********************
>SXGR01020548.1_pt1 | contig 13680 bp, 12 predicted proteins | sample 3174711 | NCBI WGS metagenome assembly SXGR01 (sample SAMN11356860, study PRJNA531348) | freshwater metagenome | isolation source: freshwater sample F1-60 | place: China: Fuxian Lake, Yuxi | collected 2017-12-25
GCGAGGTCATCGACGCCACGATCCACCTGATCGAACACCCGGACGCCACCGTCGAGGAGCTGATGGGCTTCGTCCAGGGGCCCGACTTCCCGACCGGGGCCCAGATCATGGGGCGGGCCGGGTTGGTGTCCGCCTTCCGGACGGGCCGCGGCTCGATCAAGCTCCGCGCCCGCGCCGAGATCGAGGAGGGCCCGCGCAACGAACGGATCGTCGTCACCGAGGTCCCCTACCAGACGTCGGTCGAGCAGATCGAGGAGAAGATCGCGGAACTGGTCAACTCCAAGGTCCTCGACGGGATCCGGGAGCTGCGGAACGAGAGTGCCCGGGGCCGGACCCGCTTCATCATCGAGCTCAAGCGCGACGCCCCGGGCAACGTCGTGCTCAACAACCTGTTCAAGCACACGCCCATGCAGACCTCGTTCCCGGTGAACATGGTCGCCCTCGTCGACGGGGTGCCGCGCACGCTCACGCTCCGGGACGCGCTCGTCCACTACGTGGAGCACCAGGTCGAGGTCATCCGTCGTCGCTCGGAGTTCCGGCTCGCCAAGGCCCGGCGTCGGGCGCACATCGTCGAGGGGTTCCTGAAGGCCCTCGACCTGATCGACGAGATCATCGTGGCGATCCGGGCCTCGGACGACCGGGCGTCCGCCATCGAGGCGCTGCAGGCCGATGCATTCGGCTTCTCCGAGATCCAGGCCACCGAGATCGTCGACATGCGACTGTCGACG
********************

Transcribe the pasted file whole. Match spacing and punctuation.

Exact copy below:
>SXGR01020548.1_pt1 | contig 13680 bp, 12 predicted proteins | sample 3174711 | NCBI WGS metagenome assembly SXGR01 (sample SAMN11356860, study PRJNA531348) | freshwater metagenome | isolation source: freshwater sample F1-60 | place: China: Fuxian Lake, Yuxi | collected 2017-12-25
GCGAGGTCATCGACGCCACGATCCACCTGATCGAACACCCGGACGCCACCGTCGAGGAGCTGATGGGCTTCGTCCAGGGGCCCGACTTCCCGACCGGGGCCCAGATCATGGGGCGGGCCGGGTTGGTGTCCGCCTTCCGGACGGGCCGCGGCTCGATCAAGCTCCGCGCCCGCGCCGAGATCGAGGAGGGCCCGCGCAACGAACGGATCGTCGTCACCGAGGTCCCCTACCAGACGTCGGTCGAGCAGATCGAGGAGAAGATCGCGGAACTGGTCAACTCCAAGGTCCTCGACGGGATCCGGGAGCTGCGGAACGAGAGTGCCCGGGGCCGGACCCGCTTCATCATCGAGCTCAAGCGCGACGCCCCGGGCAACGTCGTGCTCAACAACCTGTTCAAGCACACGCCCATGCAGACCTCGTTCCCGGTGAACATGGTCGCCCTCGTCGACGGGGTGCCGCGCACGCTCACGCTCCGGGACGCGCTCGTCCACTACGTGGAGCACCAGGTCGAGGTCATCCGTCGTCGCTCGGAGTTCCGGCTCGCCAAGGCCCGGCGTCGGGCGCACATCGTCGAGGGGTTCCTGAAGGCCCTCGACCTGATCGACGAGATCATCGTGGCGATCCGGGCCTCGGACGACCGGGCGTCCGCCATCGAGGCGCTGCAGGCCGATGCATTCGGCTTCTCCGAGATCCAGGCCACCGAGATCGTCGACATGCGACTGTCGACG